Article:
One call that emergency responders never like to hear is that of an accidental medication ingestion or possible overdose involving a child or teenager. As adults, it can be easy to assume that your child knows best or that a kid-proof seal will keep them out, but children can be more naive or determined than we realize until it’s too late.

In the hopes of helping reduce your risk of ever needing to call 911 because your child ingested some medication that wasn’t meant for them, we want to share some tips for how families can safely manage medications and prescriptions in the home.

Safe Medication Practices For Families

Here are some simple tips to help reduce the risk of accidental ingestion or medication abuse if you have teenagers or young children in your household.

1. Keep Them Out Of Sight – We understand that you may want to leave your prescription on the counter or bedside table so that you don’t forget to take your pills, but easily accessible medication can catch the attention of young children. Set an alert on your phone or have your spouse help remind you to take your pills with dinner, don’t just leave them out in the open for all to see and access.

2. Lock Them Up – For stronger medications, it’s a good idea to lock them in a safe or a drawer that only you have access to. We’d all like to believe that our children would never take our medication, but you just never know. They may have friends over to the house or learn that they could make some quick money by selling your pills to someone at school, so make it much harder for anyone but yourself to access these strong medications by locking them away.

3. Click And Check – When putting the lid back on the prescription bottle, make sure you listen for the click or snap sound that signifies that the lid is secured in place. The child-proof locking system only works if the cap is put back on the bottle correctly. After you’ve put the cap back on, give it a gentle pull to see if it comes loose or completely off. If the lid remains on, you’re good to go.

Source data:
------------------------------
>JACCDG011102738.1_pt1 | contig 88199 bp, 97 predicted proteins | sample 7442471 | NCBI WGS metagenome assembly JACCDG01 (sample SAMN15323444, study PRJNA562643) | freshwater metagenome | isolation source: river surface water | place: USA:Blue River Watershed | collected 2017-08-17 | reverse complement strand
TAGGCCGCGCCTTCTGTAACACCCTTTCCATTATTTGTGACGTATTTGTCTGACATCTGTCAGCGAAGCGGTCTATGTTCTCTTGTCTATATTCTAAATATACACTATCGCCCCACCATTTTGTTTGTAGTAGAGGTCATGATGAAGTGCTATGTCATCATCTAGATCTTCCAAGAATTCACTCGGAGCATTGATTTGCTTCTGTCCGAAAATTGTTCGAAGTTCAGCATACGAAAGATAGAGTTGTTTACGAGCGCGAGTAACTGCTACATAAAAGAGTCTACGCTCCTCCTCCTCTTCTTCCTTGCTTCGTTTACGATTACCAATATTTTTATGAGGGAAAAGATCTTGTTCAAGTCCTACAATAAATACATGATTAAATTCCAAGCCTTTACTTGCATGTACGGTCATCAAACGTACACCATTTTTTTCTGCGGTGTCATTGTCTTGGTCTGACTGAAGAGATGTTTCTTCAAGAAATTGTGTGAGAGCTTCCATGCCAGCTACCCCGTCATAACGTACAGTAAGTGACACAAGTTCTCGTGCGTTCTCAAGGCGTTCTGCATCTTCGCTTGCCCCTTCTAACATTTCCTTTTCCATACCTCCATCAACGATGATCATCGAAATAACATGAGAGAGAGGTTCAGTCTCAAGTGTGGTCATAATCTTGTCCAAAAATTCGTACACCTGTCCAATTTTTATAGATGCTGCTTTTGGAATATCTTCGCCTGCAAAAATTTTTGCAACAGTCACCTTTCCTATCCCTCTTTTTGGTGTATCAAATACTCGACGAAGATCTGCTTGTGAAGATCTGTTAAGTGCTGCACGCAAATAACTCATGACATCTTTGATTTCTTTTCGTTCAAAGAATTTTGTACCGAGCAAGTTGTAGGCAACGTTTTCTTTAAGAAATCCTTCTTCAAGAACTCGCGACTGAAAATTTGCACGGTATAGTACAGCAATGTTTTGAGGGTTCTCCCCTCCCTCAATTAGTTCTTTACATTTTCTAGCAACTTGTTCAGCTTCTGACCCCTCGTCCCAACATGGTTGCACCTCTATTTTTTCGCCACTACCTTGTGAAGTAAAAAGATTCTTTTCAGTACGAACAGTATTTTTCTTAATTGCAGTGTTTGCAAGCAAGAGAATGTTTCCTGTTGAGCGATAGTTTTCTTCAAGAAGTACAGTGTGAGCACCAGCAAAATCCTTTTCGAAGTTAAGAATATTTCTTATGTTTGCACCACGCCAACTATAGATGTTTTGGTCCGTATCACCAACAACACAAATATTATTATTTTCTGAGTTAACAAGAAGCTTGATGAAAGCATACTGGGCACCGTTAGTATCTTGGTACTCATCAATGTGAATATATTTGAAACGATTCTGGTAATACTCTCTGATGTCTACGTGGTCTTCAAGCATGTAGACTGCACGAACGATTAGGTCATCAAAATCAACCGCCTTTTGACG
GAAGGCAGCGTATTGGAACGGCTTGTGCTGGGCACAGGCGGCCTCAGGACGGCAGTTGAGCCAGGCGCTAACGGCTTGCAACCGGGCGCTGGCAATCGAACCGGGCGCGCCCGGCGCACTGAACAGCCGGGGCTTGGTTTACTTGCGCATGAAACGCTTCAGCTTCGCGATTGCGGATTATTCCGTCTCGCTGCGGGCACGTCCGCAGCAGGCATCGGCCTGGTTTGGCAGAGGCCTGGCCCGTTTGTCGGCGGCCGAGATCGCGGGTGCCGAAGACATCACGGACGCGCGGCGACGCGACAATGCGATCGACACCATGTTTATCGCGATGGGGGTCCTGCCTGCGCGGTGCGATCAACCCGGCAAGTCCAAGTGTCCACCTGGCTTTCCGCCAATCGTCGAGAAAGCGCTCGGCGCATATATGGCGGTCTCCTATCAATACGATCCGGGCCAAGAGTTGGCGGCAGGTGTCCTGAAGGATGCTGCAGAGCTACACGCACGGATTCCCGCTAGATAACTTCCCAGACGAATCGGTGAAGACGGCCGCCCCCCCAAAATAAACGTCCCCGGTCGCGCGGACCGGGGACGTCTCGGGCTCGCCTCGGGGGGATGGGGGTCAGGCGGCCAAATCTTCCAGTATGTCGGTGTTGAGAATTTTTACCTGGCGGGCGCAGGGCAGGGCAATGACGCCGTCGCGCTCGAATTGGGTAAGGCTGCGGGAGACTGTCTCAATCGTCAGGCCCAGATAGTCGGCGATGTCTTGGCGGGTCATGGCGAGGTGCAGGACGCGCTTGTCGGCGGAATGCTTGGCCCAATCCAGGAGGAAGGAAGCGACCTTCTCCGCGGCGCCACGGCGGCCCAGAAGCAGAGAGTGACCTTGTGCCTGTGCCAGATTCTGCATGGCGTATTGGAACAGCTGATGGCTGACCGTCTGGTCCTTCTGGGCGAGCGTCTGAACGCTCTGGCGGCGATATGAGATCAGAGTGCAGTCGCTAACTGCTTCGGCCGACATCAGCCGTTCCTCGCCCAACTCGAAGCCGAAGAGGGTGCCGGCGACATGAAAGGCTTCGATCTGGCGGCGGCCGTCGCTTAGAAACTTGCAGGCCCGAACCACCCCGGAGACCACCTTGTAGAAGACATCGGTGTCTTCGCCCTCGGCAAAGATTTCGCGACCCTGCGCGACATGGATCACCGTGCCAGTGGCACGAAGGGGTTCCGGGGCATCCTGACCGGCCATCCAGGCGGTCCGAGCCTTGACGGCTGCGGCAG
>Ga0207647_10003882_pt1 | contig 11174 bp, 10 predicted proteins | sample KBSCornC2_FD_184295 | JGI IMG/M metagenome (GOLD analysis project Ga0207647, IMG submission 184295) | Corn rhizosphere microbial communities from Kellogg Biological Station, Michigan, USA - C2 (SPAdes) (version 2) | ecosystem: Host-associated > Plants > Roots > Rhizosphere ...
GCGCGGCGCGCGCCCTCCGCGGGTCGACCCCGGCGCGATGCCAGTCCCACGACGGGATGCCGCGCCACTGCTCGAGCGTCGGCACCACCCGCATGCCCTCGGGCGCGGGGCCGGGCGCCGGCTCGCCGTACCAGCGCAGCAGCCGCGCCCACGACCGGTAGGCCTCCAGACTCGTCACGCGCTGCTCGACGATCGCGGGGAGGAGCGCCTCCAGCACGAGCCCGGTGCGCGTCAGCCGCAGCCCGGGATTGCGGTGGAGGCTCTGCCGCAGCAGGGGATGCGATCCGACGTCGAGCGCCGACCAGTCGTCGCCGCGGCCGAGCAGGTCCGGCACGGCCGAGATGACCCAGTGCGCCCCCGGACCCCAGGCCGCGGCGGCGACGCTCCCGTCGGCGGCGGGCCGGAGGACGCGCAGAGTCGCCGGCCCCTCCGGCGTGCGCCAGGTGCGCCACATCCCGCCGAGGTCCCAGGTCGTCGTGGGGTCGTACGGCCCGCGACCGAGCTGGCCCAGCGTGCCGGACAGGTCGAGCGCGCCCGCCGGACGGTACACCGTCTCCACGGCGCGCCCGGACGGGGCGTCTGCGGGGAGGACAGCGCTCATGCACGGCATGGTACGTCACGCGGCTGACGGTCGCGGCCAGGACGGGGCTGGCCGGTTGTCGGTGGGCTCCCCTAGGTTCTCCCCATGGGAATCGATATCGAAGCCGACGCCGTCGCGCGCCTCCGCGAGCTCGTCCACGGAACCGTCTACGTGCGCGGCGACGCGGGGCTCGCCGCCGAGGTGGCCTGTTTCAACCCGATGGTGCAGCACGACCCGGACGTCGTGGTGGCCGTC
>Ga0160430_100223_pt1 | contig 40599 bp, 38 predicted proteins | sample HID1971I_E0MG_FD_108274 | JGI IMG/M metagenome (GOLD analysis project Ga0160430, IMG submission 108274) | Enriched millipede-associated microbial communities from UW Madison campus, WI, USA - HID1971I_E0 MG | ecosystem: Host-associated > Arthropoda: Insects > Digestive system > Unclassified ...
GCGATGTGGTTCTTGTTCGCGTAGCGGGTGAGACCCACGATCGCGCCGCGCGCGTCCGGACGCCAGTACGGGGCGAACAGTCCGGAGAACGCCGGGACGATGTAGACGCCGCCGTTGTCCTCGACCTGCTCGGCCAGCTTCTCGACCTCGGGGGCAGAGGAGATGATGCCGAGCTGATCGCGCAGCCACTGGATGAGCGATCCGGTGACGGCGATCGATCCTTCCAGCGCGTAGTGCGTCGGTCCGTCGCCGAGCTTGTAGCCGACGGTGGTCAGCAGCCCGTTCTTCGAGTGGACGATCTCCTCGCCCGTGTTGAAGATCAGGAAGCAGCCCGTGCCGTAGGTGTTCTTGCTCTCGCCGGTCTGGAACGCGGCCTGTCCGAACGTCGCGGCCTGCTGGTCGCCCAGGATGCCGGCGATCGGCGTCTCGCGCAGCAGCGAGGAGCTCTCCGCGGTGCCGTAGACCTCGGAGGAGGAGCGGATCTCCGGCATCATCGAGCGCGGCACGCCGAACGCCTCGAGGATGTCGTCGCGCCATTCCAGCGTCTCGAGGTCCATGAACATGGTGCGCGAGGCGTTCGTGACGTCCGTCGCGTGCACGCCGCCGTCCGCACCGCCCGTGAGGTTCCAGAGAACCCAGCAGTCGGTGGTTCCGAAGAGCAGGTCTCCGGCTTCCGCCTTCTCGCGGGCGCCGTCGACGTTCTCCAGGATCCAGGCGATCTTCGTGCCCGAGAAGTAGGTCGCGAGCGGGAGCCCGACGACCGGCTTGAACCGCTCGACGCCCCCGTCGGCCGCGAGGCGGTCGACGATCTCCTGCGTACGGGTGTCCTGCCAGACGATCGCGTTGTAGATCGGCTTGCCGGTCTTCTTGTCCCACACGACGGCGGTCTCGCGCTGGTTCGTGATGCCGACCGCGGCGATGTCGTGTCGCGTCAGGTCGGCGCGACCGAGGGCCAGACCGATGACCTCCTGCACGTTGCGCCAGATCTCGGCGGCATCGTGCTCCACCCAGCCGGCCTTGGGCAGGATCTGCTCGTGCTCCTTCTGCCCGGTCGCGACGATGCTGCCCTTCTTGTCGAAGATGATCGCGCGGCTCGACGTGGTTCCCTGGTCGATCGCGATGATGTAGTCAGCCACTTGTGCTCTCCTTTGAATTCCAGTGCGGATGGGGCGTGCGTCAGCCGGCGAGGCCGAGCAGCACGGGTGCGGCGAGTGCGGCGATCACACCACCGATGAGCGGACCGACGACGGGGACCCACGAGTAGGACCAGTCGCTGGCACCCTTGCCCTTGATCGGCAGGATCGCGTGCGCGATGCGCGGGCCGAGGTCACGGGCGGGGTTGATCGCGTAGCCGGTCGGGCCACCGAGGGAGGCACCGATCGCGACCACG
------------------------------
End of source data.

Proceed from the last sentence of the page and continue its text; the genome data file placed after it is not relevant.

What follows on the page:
4. Talk To Your Kids – If you have young children in your house, it’s a good idea to talk to them about medication safety. Your pills may look like candy, but they can have devastating consequences. Let them know that medications can make them very sick and that they should never eat anything they find on the ground or in the medicine cabinet.

5. Talk With Your Relatives – You may be surprised to learn that one survey by Safe Kids Worldwide found that 43 percent of emergency room visits for medical poisonings were the result of children accessing medications that did not belong to Mom or Dad. If you’re having people over, make sure that handbags or purses that may contain medications are up high or out of sight after your guests arrive.

6. Help Administer Their Medications – If your teen or child has to take medication, help them with the process. Don’t just tell them to take their medication, get the right amount for them and watch them take it. You can give some more leeway as your kids get older, but for younger children, you’ll want to oversee the entire process.

7. Dispose Of Old Or Expired Medications – If you no longer need your pain medication or a prescription has expired, don’t just leave it in the medicine cabinet forever. Safely dispose of the medication so that it is no longer tempting or dangerous to the kids in your house. The two best ways to do this are to drop the container off at a safe disposal site like you’ll find at most pharmacies, or to grind it up with dirt, coffee grounds, kitty litter or another undesirable substance and throw them away. Don’t just put the whole pills in the trash or flush them down the toilet.

8. Know The Poison Control Number – Consider programming the 24-hour poison control hotline into your phone, or write it down and put it on your refrigerator so that others know where to call in the event of an emergency. That number is (800) 222-1222.

If you do these things, we’re confident that you’ll greatly reduce your risk of an accidental ingestion or overdose in the home. For more information, reach out to the team at Gold Cross Ambulance today.

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